Due to the index’s shorter history, its growth does not seem as impressive as that of Hang Seng, not to mention that the growth has been rather unstable. The biggest bubble (the first Shanghai bubble) grew in 2006-2007 and burst in 2008. During those years, similar events had been happening in other countries, but the Chinese surpassed them by many times. However, the index still ended up having grown since before the bubble, as in 2009, when the bubble burst, its value was twice that of 2005. The second Shanghai bubble occurred in 2015. There had been a lot of panic over it in the media, but it didn’t even manage to reach the record of the first bubble, and afterwards the index still kept growing.
Overall, the SSE is considered less of a «free market» exchange than HKEx. The government has a stronger influence over it, and schemes that disrupt fair competition are more common here. However, there is still hope that these are merely signs of a young market.
The full list of companies listed on the SSE can be seen through the Stock Screener service at finance.google.com (pick "China" in the first box, then "Shanghai Stock Exchange" in the second). Let us see which companies hold the first place according to various criteria.
The first place by market cap is held by the Industrial and Commercial Bank of China that we have already seen on HKEx (ticker symbol 601398, market cap $240B). It is followed by two other giants that are present both in Shanghai and in Hong Kong: the PetroChina oil company (ticker symbol 601857, market cap $214B) and the China Construction Bank (ticker symbol 601939, market cap $204B).
The first place by 52-week price increase is held by the greatly overrated Sanjiang Shopping Club (ticker symbol 601116, market cap $2,3B, P/E 195, 52-week price increase 282%). Unfortunately, other companies with a good 52-week price increase (over 100%) are also either overrated or don’t even have a public P/E ratio, which may point to them being unprofitable.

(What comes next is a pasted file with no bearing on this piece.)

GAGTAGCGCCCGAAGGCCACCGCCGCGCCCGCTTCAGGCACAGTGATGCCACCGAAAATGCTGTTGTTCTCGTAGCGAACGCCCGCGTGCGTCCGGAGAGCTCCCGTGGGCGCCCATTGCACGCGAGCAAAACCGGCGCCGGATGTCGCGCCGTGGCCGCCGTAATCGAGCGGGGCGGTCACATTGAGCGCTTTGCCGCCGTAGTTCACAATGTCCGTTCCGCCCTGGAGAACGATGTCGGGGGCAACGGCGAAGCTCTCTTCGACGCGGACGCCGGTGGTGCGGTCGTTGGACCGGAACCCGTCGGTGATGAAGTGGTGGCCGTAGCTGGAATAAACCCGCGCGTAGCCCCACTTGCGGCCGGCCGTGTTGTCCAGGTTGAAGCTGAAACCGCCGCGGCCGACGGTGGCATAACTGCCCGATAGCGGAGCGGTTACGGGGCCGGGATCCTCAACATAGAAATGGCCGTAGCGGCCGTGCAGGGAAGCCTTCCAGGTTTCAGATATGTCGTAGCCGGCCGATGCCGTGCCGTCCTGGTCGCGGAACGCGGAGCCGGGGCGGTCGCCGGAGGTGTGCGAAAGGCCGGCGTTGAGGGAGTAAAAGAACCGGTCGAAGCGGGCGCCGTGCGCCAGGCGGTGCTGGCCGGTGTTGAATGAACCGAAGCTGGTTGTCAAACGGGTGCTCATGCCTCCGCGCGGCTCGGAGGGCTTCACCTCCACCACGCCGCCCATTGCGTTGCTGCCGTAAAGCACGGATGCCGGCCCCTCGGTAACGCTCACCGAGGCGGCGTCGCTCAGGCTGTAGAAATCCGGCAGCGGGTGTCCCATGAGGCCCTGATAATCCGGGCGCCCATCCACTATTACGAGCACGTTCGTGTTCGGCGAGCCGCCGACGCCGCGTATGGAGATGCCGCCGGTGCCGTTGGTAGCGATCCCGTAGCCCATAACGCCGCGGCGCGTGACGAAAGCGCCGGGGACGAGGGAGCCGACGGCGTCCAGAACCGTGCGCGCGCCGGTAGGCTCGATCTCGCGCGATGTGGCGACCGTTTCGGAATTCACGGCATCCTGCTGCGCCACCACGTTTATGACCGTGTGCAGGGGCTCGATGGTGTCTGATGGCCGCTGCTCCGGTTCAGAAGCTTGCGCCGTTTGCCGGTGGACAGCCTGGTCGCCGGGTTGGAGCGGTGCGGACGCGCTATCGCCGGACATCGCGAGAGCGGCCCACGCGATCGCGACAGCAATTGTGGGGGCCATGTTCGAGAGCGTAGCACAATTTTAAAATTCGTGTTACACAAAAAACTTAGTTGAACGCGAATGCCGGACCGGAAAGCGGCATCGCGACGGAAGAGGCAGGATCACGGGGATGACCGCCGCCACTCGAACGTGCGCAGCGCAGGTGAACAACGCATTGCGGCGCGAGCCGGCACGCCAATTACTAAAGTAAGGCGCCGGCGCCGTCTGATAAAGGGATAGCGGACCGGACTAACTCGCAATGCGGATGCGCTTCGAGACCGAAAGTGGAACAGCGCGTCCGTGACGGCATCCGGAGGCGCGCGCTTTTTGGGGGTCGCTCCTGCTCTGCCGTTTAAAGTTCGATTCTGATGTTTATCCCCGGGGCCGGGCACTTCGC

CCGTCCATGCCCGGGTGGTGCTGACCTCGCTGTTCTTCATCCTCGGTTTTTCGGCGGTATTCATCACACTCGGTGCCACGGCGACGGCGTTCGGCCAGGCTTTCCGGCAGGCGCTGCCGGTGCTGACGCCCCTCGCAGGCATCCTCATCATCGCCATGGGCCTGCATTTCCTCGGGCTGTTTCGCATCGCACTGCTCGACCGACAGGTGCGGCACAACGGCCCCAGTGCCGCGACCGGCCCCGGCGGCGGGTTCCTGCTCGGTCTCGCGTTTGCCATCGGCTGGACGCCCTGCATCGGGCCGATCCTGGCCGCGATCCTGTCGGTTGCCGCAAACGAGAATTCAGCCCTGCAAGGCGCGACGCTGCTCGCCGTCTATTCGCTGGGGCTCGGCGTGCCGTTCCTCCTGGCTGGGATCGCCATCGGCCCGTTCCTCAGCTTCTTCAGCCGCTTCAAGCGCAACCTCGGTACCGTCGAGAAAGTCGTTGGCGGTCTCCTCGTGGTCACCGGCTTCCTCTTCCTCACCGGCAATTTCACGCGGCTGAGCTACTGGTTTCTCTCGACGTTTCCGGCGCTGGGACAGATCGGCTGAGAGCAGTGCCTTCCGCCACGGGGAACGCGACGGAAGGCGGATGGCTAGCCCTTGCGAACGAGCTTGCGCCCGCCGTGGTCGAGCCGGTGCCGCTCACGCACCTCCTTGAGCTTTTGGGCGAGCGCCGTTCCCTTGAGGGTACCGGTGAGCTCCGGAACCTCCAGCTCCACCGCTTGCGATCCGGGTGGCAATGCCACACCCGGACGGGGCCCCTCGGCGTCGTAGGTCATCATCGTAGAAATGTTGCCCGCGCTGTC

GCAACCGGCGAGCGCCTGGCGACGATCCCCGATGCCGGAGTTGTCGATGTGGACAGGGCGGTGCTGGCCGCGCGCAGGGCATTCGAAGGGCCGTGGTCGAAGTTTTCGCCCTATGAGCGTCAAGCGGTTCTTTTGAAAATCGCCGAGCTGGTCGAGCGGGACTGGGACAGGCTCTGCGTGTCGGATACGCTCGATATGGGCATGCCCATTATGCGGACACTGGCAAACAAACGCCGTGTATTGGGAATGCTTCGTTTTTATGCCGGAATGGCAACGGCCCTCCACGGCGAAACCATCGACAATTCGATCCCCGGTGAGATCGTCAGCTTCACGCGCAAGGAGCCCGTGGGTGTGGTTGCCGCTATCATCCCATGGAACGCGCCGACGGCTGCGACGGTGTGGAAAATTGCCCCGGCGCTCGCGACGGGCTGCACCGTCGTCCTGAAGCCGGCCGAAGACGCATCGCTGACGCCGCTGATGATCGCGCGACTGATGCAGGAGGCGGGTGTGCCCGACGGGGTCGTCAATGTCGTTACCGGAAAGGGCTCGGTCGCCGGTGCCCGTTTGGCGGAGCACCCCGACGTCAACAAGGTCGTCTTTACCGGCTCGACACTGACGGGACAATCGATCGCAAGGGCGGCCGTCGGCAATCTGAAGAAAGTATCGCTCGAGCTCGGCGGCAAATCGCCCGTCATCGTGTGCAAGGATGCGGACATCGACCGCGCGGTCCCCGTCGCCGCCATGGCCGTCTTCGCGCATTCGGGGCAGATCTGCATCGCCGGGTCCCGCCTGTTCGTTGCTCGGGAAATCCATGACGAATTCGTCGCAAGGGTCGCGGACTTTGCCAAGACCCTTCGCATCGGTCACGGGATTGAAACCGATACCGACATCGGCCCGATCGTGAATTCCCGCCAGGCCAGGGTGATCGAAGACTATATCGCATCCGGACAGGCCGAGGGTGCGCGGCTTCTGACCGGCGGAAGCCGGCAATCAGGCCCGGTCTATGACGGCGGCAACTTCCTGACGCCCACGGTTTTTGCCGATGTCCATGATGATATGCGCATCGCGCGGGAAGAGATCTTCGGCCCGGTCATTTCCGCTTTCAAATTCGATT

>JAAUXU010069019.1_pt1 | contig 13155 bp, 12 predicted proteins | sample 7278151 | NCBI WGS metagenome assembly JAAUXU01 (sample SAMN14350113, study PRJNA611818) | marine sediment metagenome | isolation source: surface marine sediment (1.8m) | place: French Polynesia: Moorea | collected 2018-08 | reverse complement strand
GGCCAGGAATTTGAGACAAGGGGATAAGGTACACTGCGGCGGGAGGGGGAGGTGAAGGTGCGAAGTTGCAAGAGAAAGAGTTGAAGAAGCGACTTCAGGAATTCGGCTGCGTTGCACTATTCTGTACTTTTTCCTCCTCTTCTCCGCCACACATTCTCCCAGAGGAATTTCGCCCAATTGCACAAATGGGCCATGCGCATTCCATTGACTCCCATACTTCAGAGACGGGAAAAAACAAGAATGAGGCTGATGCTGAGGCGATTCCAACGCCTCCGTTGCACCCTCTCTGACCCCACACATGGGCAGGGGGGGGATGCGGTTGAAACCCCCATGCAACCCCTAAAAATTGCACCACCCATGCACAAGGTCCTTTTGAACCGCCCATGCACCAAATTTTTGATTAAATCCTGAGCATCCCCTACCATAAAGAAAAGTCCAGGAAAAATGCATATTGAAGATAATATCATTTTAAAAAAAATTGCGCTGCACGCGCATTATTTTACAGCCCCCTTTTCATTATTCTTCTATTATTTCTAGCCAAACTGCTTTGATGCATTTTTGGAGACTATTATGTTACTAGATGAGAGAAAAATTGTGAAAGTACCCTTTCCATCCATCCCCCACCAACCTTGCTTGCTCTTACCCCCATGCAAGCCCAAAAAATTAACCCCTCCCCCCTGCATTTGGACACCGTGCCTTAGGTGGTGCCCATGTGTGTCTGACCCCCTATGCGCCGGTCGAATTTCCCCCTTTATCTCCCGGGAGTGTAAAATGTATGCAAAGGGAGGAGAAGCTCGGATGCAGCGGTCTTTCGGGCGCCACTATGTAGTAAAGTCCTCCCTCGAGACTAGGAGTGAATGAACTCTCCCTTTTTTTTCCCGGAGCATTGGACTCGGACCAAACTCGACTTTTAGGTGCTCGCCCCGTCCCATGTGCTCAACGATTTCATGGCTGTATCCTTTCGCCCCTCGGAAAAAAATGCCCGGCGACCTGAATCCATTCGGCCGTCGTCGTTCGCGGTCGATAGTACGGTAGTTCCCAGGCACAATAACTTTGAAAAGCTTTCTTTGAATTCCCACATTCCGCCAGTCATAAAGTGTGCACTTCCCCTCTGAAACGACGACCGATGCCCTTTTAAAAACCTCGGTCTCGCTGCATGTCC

As usual, the more reasonable figures are shown by companies that hold the first place in 5-year earnings increase rather than 52-week price increase. They are the CCS Supply Chain Management coal mining company (ticker symbol 600180; market cap $2,0B; P/E 28; 5-year earnings increase 241%), the Greattown Holdings construction company (ticker symbol 600094; market cap $2,9B; P/E 18; 5-year earnings increase 211%), and Henan Pinggao Electric Company, an industrial electrical equipment producer (ticker symbol 600312; market cap $3,3B; P/E 16; 5-year earnings increase 197%).
Technically the most expensive shares traded on the SSE belong to the exclusive producer of the famous Chinese alcoholic beverage Kweichow Moutai (ticker symbol 600519; market cap $66B; P/E 27), but they cost only $52 each. The daily trading volume for these shares is not particularly high — it is around 32,000 shares. The first place by daily trading volume is the Yonghui Superstores supermarket chain (ticker symbol 601933; market cap $8,0B; P/E 59). 13M of these shares are sold daily, costing $0,84 each.
Asian markets are not as popular with online brokers as the European or American ones. The SSE is particularly unpopular, especially given its place in the global rating. However, some brokers still grant access to it. Obviously, the broker must provide direct market access, or DMA, to the exchange, rather than simply offering contracts for difference, or CFDs. EXANTE is one of the brokers that give DMA to the SSE. Our commission for this market is 0,25% of the amount being traded, while minimum commissions are not charged at all.
The SSE’s business hours are 4:30 to 10:00 Moscow time (9:30 to 15:00 China Standard Time).